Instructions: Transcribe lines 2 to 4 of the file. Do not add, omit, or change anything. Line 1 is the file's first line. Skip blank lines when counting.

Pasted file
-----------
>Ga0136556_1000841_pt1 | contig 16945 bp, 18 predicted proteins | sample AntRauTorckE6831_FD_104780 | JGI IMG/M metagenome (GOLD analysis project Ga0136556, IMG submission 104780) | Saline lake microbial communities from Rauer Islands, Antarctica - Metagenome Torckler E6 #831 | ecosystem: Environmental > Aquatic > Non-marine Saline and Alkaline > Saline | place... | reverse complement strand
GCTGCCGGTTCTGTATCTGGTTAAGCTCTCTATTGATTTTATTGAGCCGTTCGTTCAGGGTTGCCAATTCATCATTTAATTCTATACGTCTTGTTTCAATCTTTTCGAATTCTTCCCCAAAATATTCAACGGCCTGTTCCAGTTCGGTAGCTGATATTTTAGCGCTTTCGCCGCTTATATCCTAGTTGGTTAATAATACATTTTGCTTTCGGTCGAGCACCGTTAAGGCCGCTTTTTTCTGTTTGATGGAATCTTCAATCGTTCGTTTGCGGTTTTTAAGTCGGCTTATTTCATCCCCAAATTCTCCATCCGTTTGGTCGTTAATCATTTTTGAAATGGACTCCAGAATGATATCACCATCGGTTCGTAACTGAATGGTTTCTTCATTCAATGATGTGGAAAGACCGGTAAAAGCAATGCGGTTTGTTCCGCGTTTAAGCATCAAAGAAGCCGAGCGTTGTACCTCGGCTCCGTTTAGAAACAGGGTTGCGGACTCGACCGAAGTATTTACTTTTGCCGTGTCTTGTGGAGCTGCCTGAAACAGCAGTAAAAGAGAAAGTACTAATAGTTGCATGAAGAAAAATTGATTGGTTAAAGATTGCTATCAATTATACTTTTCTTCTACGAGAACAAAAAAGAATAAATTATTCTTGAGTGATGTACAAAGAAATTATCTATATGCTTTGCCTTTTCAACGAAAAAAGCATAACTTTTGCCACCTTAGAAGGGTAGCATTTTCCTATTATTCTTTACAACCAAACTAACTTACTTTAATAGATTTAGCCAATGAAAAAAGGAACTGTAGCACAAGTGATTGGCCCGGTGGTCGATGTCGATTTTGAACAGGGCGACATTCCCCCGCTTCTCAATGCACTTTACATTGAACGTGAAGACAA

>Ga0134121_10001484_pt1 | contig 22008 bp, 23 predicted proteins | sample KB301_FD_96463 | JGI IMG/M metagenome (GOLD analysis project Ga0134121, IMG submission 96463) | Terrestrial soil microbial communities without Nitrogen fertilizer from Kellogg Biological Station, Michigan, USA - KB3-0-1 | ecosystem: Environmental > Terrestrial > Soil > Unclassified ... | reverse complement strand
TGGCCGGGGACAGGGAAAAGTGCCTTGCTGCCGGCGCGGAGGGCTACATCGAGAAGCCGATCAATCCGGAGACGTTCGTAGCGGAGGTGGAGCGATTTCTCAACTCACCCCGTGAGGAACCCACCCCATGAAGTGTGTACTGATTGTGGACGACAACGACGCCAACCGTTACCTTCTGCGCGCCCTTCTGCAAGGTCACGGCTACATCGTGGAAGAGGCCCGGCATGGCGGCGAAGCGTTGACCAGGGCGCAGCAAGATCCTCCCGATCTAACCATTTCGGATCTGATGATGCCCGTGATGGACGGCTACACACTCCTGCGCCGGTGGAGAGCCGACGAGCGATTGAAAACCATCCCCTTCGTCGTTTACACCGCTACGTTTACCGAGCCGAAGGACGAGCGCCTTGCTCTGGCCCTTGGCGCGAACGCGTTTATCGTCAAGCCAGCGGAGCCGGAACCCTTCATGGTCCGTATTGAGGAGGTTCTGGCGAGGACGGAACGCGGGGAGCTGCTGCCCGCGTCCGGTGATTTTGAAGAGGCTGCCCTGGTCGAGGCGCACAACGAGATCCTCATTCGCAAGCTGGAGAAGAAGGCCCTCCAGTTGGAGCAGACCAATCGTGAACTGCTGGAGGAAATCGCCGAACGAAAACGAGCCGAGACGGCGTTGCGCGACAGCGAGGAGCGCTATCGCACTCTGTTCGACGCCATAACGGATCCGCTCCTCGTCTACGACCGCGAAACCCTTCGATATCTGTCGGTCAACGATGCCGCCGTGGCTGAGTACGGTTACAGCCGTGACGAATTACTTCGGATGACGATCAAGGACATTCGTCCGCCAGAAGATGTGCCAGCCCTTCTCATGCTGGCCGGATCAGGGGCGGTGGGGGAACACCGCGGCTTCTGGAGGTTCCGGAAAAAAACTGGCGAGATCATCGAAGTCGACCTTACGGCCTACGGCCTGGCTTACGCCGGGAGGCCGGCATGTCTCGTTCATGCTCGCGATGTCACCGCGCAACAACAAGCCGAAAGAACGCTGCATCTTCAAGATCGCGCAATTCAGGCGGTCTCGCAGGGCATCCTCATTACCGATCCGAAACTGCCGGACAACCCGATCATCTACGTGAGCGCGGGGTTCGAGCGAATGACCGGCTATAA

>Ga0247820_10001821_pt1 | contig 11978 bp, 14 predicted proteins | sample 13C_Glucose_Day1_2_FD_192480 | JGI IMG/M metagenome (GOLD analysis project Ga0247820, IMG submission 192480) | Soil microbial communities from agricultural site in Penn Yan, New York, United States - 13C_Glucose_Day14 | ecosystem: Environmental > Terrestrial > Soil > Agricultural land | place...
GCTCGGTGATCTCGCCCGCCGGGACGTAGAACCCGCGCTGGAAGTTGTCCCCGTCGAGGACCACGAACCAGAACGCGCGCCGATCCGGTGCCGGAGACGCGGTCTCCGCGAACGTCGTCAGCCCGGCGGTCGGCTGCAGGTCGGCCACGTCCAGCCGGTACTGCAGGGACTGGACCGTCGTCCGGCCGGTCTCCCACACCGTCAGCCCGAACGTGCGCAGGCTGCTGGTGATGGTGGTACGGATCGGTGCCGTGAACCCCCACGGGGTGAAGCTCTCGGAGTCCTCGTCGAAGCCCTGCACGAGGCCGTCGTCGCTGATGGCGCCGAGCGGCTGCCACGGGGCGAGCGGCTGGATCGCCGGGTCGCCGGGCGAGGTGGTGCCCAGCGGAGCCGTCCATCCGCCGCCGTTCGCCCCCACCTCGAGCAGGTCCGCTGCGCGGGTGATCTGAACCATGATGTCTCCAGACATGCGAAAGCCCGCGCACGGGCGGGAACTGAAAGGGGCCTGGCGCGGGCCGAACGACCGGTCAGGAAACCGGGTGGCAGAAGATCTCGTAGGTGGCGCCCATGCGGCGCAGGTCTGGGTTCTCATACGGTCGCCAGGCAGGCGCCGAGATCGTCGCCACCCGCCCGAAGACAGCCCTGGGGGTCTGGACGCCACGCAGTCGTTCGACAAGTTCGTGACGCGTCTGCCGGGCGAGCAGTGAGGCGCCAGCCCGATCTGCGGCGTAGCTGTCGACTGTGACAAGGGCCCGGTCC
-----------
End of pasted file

GCTGCCGGTTCTGTATCTGGTTAAGCTCTCTATTGATTTTATTGAGCCGTTCGTTCAGGGTTGCCAATTCATCATTTAATTCTATACGTCTTGTTTCAATCTTTTCGAATTCTTCCCCAAAATATTCAACGGCCTGTTCCAGTTCGGTAGCTGATATTTTAGCGCTTTCGCCGCTTATATCCTAGTTGGTTAATAATACATTTTGCTTTCGGTCGAGCACCGTTAAGGCCGCTTTTTTCTGTTTGATGGAATCTTCAATCGTTCGTTTGCGGTTTTTAAGTCGGCTTATTTCATCCCCAAATTCTCCATCCGTTTGGTCGTTAATCATTTTTGAAATGGACTCCAGAATGATATCACCATCGGTTCGTAACTGAATGGTTTCTTCATTCAATGATGTGGAAAGACCGGTAAAAGCAATGCGGTTTGTTCCGCGTTTAAGCATCAAAGAAGCCGAGCGTTGTACCTCGGCTCCGTTTAGAAACAGGGTTGCGGACTCGACCGAAGTATTTACTTTTGCCGTGTCTTGTGGAGCTGCCTGAAACAGCAGTAAAAGAGAAAGTACTAATAGTTGCATGAAGAAAAATTGATTGGTTAAAGATTGCTATCAATTATACTTTTCTTCTACGAGAACAAAAAAGAATAAATTATTCTTGAGTGATGTACAAAGAAATTATCTATATGCTTTGCCTTTTCAACGAAAAAAGCATAACTTTTGCCACCTTAGAAGGGTAGCATTTTCCTATTATTCTTTACAACCAAACTAACTTACTTTAATAGATTTAGCCAATGAAAAAAGGAACTGTAGCACAAGTGATTGGCCCGGTGGTCGATGTCGATTTTGAACAGGGCGACATTCCCCCGCTTCTCAATGCACTTTACATTGAACGTGAAGACAA

>Ga0134121_10001484_pt1 | contig 22008 bp, 23 predicted proteins | sample KB301_FD_96463 | JGI IMG/M metagenome (GOLD analysis project Ga0134121, IMG submission 96463) | Terrestrial soil microbial communities without Nitrogen fertilizer from Kellogg Biological Station, Michigan, USA - KB3-0-1 | ecosystem: Environmental > Terrestrial > Soil > Unclassified ... | reverse complement strand
TGGCCGGGGACAGGGAAAAGTGCCTTGCTGCCGGCGCGGAGGGCTACATCGAGAAGCCGATCAATCCGGAGACGTTCGTAGCGGAGGTGGAGCGATTTCTCAACTCACCCCGTGAGGAACCCACCCCATGAAGTGTGTACTGATTGTGGACGACAACGACGCCAACCGTTACCTTCTGCGCGCCCTTCTGCAAGGTCACGGCTACATCGTGGAAGAGGCCCGGCATGGCGGCGAAGCGTTGACCAGGGCGCAGCAAGATCCTCCCGATCTAACCATTTCGGATCTGATGATGCCCGTGATGGACGGCTACACACTCCTGCGCCGGTGGAGAGCCGACGAGCGATTGAAAACCATCCCCTTCGTCGTTTACACCGCTACGTTTACCGAGCCGAAGGACGAGCGCCTTGCTCTGGCCCTTGGCGCGAACGCGTTTATCGTCAAGCCAGCGGAGCCGGAACCCTTCATGGTCCGTATTGAGGAGGTTCTGGCGAGGACGGAACGCGGGGAGCTGCTGCCCGCGTCCGGTGATTTTGAAGAGGCTGCCCTGGTCGAGGCGCACAACGAGATCCTCATTCGCAAGCTGGAGAAGAAGGCCCTCCAGTTGGAGCAGACCAATCGTGAACTGCTGGAGGAAATCGCCGAACGAAAACGAGCCGAGACGGCGTTGCGCGACAGCGAGGAGCGCTATCGCACTCTGTTCGACGCCATAACGGATCCGCTCCTCGTCTACGACCGCGAAACCCTTCGATATCTGTCGGTCAACGATGCCGCCGTGGCTGAGTACGGTTACAGCCGTGACGAATTACTTCGGATGACGATCAAGGACATTCGTCCGCCAGAAGATGTGCCAGCCCTTCTCATGCTGGCCGGATCAGGGGCGGTGGGGGAACACCGCGGCTTCTGGAGGTTCCGGAAAAAAACTGGCGAGATCATCGAAGTCGACCTTACGGCCTACGGCCTGGCTTACGCCGGGAGGCCGGCATGTCTCGTTCATGCTCGCGATGTCACCGCGCAACAACAAGCCGAAAGAACGCTGCATCTTCAAGATCGCGCAATTCAGGCGGTCTCGCAGGGCATCCTCATTACCGATCCGAAACTGCCGGACAACCCGATCATCTACGTGAGCGCGGGGTTCGAGCGAATGACCGGCTATAA